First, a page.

Monday, July 9, 2012

UN agency ITU to hold high-level talks on standard-essential patent litigation in October

On Friday (July 6, 2012), the International Telecommunication Union (ITU), which is the United Nations specialized agency for information and communication technologies, announced that it "will host a high-level roundtable discussion between standards organizations, key industry players and government officials at ITU headquarters in Geneva, on 10 October 2012".

The ITU is well aware of what's going on in the industry and says that "[t]he ITU Patent Roundtable will address the worldwide surge in patent litigation and the growing lack of adherence to standards bodies' existing patent policies." The specific topics to be addressed "include potential improvements to existing policy frameworks, entitlement to injunctive reliefs, and definitions of what constitutes a royalty base". While I haven't said much so far about potential improvements to policy frameworks (since my focus has recently been almost entirely on litigation monitoring), the issues of injunctive relief over standard-essential patents and of an appropriate royalty base have come up here on numerous occasions. Five months ago I published an Apple letter to ETSI (the European Telecommunications Standards Institute) and commented on the issues Apple raised inthat letter. They are pretty much the same ones that the ITU is going to discuss with stakeholders.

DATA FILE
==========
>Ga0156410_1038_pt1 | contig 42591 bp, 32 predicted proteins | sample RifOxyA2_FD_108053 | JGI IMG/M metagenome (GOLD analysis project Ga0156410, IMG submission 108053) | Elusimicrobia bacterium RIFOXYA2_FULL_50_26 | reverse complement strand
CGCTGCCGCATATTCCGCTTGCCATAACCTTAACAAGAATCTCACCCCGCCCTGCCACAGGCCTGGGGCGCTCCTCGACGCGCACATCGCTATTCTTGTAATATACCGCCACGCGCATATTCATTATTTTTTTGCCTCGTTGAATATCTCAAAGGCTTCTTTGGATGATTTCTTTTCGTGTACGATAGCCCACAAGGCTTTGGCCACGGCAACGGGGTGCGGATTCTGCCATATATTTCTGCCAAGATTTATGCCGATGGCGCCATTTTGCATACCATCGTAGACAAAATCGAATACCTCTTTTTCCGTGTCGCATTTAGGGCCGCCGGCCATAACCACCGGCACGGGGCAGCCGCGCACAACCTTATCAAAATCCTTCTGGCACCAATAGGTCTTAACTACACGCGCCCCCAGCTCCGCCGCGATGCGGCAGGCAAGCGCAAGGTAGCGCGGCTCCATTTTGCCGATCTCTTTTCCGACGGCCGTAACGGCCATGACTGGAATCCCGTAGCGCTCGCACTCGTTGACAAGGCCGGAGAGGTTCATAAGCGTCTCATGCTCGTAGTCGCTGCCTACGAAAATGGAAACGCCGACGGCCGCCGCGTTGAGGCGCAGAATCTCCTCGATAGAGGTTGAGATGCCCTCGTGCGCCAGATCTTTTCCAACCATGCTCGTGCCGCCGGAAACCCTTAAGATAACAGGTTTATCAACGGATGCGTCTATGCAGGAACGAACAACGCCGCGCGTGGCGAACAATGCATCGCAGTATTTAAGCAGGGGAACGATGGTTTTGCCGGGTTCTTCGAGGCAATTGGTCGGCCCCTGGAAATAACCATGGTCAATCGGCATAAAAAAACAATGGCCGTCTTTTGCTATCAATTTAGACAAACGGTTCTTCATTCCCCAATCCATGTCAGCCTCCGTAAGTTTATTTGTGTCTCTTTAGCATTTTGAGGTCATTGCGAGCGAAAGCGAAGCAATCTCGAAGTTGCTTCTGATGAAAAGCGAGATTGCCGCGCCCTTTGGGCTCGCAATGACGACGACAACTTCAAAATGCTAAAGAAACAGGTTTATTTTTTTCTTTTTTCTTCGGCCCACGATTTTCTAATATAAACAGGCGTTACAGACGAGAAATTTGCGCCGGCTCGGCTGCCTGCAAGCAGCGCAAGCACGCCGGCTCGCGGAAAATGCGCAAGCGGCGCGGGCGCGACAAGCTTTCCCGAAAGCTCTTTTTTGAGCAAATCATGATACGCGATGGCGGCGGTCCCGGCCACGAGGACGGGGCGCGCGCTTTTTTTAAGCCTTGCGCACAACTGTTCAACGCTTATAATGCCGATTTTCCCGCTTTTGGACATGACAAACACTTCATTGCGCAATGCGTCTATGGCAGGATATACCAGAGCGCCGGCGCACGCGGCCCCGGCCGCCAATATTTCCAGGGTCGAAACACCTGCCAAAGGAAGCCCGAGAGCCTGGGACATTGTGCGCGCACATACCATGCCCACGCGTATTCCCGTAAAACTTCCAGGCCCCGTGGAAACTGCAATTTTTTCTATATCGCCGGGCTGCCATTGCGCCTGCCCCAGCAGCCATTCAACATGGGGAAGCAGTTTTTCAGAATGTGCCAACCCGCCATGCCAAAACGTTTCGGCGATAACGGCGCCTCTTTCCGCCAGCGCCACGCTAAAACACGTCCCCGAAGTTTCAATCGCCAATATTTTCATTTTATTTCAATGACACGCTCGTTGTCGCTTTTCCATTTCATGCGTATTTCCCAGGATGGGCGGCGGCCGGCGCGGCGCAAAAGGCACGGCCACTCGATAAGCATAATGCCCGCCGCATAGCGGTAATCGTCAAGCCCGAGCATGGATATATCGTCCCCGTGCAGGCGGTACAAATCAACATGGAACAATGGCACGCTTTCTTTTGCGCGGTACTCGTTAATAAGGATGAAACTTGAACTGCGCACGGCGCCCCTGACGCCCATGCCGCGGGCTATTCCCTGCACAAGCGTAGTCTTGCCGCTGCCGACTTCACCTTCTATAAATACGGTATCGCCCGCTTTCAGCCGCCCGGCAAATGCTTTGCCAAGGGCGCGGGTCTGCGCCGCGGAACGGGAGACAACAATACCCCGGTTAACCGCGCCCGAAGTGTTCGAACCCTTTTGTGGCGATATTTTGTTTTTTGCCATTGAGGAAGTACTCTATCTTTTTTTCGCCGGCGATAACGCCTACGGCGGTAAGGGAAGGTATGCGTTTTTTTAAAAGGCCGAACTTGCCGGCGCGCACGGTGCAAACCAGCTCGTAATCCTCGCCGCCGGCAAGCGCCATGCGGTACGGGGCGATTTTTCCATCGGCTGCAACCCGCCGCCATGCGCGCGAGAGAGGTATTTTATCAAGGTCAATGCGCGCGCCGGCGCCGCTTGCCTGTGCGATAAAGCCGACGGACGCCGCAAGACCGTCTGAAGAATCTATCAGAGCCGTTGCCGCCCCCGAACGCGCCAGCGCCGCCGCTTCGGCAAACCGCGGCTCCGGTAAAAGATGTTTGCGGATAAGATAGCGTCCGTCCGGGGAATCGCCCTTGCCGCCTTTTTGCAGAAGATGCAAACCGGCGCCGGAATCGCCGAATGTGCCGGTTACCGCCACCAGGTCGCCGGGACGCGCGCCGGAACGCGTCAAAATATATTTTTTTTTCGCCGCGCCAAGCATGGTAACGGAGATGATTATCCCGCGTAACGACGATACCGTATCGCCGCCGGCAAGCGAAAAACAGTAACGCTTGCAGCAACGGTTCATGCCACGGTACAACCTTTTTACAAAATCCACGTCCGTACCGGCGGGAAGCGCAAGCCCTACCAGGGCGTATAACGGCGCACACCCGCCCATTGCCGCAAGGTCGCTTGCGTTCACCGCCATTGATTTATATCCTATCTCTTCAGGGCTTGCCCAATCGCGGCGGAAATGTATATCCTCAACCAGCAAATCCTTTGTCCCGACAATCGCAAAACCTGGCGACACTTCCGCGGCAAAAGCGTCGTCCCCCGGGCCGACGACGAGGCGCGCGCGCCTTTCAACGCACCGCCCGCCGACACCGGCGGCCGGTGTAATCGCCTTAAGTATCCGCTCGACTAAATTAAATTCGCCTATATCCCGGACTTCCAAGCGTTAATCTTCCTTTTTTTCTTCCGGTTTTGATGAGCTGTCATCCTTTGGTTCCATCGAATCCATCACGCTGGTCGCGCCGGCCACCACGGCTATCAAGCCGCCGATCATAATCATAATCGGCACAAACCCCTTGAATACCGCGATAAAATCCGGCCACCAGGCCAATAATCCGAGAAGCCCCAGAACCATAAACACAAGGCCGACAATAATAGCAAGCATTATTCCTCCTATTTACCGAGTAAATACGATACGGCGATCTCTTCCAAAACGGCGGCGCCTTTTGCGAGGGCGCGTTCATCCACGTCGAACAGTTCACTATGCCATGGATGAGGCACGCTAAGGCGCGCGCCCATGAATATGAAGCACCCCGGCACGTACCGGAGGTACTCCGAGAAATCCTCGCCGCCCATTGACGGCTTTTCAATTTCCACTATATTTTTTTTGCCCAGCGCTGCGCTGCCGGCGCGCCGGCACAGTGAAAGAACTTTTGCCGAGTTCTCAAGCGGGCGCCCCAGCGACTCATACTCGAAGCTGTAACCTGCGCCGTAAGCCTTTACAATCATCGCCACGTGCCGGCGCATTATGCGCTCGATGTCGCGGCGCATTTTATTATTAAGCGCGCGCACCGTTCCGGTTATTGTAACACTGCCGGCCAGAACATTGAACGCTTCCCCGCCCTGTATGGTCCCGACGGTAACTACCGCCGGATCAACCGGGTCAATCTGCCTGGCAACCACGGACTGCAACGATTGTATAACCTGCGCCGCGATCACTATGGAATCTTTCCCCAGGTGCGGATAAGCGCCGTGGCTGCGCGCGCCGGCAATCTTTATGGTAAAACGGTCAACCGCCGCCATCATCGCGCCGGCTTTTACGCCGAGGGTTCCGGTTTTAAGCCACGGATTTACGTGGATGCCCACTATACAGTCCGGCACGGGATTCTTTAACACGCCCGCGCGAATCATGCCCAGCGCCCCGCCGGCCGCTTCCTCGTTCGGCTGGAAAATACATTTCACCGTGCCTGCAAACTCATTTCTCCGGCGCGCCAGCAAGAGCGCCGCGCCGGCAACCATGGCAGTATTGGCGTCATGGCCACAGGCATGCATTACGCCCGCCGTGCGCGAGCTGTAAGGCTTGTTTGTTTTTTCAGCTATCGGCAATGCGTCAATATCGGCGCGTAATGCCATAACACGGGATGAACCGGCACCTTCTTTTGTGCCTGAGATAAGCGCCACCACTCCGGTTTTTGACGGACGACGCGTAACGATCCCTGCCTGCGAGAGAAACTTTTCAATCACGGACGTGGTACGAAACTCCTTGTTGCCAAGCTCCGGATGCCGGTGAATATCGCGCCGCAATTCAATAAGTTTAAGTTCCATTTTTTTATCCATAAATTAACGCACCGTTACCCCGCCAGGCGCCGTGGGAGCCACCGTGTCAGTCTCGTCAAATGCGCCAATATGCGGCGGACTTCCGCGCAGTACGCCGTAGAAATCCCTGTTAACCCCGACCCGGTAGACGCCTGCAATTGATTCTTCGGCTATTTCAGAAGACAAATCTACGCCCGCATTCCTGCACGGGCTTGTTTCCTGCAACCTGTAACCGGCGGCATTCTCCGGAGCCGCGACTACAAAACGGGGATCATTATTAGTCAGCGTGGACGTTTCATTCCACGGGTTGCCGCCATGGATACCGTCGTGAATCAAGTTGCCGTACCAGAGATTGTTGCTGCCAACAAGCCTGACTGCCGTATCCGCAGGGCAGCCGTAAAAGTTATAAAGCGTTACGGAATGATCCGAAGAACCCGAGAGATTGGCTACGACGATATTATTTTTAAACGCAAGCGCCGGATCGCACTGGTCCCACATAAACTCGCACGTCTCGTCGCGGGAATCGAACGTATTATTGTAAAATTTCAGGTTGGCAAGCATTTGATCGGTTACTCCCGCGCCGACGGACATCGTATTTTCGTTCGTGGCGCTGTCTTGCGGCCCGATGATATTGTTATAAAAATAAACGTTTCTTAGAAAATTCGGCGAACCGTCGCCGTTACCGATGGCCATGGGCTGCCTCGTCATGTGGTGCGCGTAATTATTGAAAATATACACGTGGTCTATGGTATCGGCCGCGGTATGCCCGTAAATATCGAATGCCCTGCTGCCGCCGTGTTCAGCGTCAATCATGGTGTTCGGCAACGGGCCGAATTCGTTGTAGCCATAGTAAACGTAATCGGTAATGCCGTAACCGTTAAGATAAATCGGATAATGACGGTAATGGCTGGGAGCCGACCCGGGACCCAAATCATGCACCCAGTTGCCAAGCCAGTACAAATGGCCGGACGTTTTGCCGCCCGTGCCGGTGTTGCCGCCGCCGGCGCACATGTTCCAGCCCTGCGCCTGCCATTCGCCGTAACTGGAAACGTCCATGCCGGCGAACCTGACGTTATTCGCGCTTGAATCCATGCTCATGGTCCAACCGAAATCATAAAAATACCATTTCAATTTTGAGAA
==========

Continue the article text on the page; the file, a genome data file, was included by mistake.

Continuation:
You can find the full text of the ITU's press release here. Below the announcement and the contact data of the ITU's press department, you can find a selection of quotes that the ITU provided to the press along with its announcement. I was proud to be asked to contribute one as well. The organizations quoted by the ITU are literally from all over the world.

The ITU has previously been mentioned on this blog in connection with the H.264 video codec standard, one of the standards at issue in ongoing FRAND patent litigation that Google subsidiary Motorola Mobility is pursuing in the United States and Germany. The FRAND pledge by Motorola that is at issue in those H.264 disputes was actually made to the ITU.

The BBC, Computerworld and the IDG News Service, and many other media, have already reported on this ITU initiative. In addition, I wanted to promote it here because I count many industry stakeholders among my esteemed readers.

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